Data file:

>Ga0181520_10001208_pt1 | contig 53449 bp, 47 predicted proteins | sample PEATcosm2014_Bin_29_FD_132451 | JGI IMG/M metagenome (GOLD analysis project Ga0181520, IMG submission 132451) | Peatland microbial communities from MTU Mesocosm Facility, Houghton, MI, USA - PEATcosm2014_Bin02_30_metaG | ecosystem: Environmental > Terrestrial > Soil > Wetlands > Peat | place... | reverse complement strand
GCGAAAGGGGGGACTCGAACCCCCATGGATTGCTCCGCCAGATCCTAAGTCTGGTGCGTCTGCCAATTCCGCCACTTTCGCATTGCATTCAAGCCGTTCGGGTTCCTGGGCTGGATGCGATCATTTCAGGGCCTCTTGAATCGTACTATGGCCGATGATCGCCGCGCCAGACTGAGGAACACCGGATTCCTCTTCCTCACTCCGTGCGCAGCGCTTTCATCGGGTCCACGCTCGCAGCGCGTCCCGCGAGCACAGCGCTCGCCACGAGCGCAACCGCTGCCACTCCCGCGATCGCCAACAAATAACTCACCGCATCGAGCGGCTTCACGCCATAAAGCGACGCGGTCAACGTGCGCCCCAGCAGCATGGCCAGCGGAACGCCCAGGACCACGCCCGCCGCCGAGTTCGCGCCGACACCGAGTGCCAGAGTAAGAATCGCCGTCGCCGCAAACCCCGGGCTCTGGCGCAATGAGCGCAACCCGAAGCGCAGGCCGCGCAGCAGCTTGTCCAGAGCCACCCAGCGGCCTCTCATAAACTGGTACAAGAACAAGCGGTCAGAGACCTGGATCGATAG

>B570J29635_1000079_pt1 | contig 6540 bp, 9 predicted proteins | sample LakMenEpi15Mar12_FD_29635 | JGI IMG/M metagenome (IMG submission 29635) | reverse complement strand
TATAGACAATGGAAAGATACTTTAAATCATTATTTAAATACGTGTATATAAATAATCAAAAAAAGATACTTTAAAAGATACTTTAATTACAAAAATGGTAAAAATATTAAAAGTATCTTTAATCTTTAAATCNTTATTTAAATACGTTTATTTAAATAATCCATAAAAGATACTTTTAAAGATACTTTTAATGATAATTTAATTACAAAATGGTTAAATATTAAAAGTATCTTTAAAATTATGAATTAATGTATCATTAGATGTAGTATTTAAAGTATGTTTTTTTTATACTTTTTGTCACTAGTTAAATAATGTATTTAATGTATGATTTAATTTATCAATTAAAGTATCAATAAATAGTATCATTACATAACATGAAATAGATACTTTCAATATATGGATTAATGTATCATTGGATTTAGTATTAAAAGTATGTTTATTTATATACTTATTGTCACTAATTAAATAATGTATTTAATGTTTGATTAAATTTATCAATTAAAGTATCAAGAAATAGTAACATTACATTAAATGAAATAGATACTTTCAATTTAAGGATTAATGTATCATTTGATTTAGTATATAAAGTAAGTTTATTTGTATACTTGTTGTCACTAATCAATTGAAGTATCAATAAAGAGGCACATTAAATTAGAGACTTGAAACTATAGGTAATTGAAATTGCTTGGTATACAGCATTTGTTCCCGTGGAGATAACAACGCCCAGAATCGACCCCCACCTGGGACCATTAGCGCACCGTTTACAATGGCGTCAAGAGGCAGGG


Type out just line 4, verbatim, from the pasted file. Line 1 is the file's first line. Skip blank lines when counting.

TATAGACAATGGAAAGATACTTTAAATCATTATTTAAATACGTGTATATAAATAATCAAAAAAAGATACTTTAAAAGATACTTTAATTACAAAAATGGTAAAAATATTAAAAGTATCTTTAATCTTTAAATCNTTATTTAAATACGTTTATTTAAATAATCCATAAAAGATACTTTTAAAGATACTTTTAATGATAATTTAATTACAAAATGGTTAAATATTAAAAGTATCTTTAAAATTATGAATTAATGTATCATTAGATGTAGTATTTAAAGTATGTTTTTTTTATACTTTTTGTCACTAGTTAAATAATGTATTTAATGTATGATTTAATTTATCAATTAAAGTATCAATAAATAGTATCATTACATAACATGAAATAGATACTTTCAATATATGGATTAATGTATCATTGGATTTAGTATTAAAAGTATGTTTATTTATATACTTATTGTCACTAATTAAATAATGTATTTAATGTTTGATTAAATTTATCAATTAAAGTATCAAGAAATAGTAACATTACATTAAATGAAATAGATACTTTCAATTTAAGGATTAATGTATCATTTGATTTAGTATATAAAGTAAGTTTATTTGTATACTTGTTGTCACTAATCAATTGAAGTATCAATAAAGAGGCACATTAAATTAGAGACTTGAAACTATAGGTAATTGAAATTGCTTGGTATACAGCATTTGTTCCCGTGGAGATAACAACGCCCAGAATCGACCCCCACCTGGGACCATTAGCGCACCGTTTACAATGGCGTCAAGAGGCAGGG